Here, engineers used digital twins of production systems to test designs and configuration and to fully train operators before start-up. Using engineering models from AspenTech and Emerson’s Mimic simulation software (the two companies merged in May last year), the project team could rapidly build an operating training simulator (OTS). This allowed them to perform critical project tasks and testing in parallel with training to ensure operators would be ready to go as soon as the plant came online.
Beebe notes that such early implementation of dynamic simulation software has translated to savings of up to six weeks of project time in some scenarios he has been involved with.
Geeta Pherwani, senior manager, product marketing, digital twin and AI at AspenTech cites a project for another chemical manufacturer that used digital-twin simulations to improve the competence of both new and experienced operators. The company implemented a dynamic simulation-based OTS, and used it to train operators for diverse conditions, including start-ups, and shutdowns and to reduce flaring and improve safety.
This ability to both train an operator to perform a task, and to change the way that the operator performs that activity is another key benefit to digital twin training, according to Praveen Sam, director of offering management. Honeywell Connected Enterprise.
He cites the example of a chemical company that struggled to identify causes of yield degradation.
“The digital twin was used to create comparisons of what was happening in the plant and to improve the simulation model,” he says. “So the client could see whether the degradation was an early indication of a process problem, an issue with operator behavior, or both. This way you can identify and deal with issues before they cause a problem.”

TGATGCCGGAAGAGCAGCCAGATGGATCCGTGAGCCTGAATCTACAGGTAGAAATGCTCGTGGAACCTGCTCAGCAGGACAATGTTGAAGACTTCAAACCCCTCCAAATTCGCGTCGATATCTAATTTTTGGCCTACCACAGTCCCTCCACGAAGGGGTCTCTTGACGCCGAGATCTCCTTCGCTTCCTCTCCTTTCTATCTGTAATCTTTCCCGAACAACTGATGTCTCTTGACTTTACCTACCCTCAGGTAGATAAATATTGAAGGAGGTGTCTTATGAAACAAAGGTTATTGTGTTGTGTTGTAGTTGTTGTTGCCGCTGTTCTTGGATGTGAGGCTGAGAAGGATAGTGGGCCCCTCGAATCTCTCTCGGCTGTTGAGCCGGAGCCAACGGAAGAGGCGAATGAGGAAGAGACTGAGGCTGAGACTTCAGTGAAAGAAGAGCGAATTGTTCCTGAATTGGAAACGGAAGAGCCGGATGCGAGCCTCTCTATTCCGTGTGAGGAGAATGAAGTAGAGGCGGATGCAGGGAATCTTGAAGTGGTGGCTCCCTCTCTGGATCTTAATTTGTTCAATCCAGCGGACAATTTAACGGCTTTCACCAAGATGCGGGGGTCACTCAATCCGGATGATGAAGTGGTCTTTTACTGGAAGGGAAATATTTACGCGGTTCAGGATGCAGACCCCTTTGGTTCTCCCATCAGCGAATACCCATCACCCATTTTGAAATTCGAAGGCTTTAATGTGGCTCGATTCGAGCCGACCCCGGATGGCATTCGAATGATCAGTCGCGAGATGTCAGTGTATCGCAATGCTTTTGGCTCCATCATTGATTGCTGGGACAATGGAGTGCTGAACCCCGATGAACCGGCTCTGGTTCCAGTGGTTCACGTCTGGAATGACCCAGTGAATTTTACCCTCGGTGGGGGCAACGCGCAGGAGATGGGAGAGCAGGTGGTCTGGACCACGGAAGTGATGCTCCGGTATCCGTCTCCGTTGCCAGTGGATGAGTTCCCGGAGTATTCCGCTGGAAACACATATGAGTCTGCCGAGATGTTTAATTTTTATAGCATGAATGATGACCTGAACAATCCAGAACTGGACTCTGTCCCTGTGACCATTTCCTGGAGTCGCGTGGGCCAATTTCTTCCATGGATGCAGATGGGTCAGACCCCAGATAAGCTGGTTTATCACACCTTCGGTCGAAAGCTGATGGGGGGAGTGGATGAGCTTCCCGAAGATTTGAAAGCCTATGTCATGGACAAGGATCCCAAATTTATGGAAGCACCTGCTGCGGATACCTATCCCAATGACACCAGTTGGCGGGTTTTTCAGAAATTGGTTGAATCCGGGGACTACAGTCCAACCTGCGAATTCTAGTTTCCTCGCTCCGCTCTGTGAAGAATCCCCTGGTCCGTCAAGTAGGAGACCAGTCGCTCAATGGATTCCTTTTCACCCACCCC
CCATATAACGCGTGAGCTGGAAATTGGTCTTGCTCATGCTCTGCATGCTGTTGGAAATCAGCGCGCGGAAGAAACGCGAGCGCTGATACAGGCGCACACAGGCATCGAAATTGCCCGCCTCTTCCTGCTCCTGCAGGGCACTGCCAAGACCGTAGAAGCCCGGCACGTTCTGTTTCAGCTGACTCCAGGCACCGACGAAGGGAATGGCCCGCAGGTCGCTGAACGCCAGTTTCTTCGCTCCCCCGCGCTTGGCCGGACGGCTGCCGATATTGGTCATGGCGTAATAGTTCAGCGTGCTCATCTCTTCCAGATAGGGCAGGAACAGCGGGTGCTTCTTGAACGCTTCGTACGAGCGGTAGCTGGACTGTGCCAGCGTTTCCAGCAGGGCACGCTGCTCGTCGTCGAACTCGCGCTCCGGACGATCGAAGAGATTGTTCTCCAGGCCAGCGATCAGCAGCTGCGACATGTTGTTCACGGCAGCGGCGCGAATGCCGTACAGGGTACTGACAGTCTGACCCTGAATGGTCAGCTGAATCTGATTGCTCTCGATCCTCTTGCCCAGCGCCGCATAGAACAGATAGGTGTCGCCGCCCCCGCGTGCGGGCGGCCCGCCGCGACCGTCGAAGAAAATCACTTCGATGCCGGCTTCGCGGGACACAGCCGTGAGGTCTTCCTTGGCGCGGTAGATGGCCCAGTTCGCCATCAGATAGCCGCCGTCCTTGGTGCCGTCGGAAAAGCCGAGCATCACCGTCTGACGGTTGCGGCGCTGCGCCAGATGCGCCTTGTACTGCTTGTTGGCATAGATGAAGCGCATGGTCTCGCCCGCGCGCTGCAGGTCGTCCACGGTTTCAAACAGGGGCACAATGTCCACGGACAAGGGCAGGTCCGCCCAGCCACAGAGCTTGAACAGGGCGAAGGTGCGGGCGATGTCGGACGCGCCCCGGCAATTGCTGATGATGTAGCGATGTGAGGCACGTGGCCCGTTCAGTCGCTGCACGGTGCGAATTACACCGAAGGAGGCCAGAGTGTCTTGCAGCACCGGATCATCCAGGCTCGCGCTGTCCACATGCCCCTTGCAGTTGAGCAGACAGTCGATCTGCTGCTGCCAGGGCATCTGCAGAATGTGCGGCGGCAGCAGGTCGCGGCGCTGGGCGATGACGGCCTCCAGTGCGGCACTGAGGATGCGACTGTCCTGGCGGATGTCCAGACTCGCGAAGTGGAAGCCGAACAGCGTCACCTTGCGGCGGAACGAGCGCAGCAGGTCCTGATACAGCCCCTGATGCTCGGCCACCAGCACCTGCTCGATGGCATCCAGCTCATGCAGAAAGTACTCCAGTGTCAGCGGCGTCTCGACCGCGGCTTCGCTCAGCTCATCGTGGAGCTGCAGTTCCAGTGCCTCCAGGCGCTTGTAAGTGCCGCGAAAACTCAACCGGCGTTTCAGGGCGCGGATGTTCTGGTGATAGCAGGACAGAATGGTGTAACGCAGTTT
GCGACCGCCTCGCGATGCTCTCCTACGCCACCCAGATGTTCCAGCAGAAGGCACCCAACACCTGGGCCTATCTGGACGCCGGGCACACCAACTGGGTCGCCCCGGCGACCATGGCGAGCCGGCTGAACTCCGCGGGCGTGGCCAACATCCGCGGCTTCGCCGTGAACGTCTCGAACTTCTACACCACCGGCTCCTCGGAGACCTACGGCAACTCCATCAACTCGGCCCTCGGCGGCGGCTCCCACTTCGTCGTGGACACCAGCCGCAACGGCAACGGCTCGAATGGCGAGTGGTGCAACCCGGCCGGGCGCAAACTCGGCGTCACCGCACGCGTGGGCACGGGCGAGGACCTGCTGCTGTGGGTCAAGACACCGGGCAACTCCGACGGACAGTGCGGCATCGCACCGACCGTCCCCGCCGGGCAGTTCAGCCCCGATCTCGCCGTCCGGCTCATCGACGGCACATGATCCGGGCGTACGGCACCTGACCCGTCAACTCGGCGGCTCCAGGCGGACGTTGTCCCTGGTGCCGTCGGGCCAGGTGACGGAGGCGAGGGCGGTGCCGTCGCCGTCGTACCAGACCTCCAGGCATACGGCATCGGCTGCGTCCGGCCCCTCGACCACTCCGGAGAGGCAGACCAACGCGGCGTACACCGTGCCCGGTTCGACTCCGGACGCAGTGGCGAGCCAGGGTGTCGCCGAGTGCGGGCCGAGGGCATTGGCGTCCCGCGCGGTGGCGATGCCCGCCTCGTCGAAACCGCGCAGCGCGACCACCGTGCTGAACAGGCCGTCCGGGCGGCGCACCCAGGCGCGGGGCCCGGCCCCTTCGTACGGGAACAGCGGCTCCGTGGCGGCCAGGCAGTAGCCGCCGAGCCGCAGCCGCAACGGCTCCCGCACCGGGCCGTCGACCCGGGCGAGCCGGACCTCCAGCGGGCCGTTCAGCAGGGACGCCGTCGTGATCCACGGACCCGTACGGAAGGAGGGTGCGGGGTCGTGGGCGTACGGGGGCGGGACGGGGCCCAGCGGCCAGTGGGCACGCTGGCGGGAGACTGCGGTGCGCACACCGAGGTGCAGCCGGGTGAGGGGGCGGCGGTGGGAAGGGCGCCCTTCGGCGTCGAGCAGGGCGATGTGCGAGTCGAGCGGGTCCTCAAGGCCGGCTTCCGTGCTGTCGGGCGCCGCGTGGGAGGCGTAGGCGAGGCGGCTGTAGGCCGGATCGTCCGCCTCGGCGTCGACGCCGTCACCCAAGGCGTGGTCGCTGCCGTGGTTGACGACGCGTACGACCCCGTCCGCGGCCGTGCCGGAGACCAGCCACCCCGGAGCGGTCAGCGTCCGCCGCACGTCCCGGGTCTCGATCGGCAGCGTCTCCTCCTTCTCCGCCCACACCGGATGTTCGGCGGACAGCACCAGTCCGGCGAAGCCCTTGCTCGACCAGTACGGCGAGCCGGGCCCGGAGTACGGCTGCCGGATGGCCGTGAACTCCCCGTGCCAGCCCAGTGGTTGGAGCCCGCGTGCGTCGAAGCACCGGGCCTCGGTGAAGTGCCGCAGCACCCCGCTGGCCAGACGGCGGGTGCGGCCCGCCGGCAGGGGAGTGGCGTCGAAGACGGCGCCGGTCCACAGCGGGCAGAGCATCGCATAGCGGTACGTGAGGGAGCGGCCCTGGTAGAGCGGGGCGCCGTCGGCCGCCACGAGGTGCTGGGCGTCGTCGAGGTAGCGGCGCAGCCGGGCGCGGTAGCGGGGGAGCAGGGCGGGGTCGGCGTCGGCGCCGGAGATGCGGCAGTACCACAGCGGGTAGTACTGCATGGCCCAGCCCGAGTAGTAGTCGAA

Meanwhile, the training experience for operators is constantly evolving as digital twins are integrated with technologies, such as augmented reality (AR) and artificial intelligence (AI).
“The aim is to make these tools intuitive enough so that anyone who can use a mobile device should be able to use the twin,” Kljucanin says. “However, some training is still necessary, especially for new operators, and this typically consists of demos and hands-on training sessions, which can be done remotely or in-person. We find it important to involve different user groups and disciplines in the training sessions to ensure effective adoption of the technology.”
Similarly, as part of the Nyhamna project, the company ran a pilot program last year where it used virtual reality (VR) goggles to train operators in life-saving procedures. “This training material and experience could potentially be connected to the digital twin in the future for new operators’ safety training, among other applications,” she adds.
Pherwani points out that not only are there too few people out there to fill all the operator roles, those that are available want to work in safer and more high-tech positions, with flexibility to work remotely. Hence, the hunt for new, seamless ways to train their employees.
“Software simulators based on digital twins have grown into utilizing AR and VR to expedite learning through an immersive and scenario-based virtual environment,” she says. Operators can now perform multiple scenarios in a simulation environment to imitate high-stress conditions and improve their object recognition.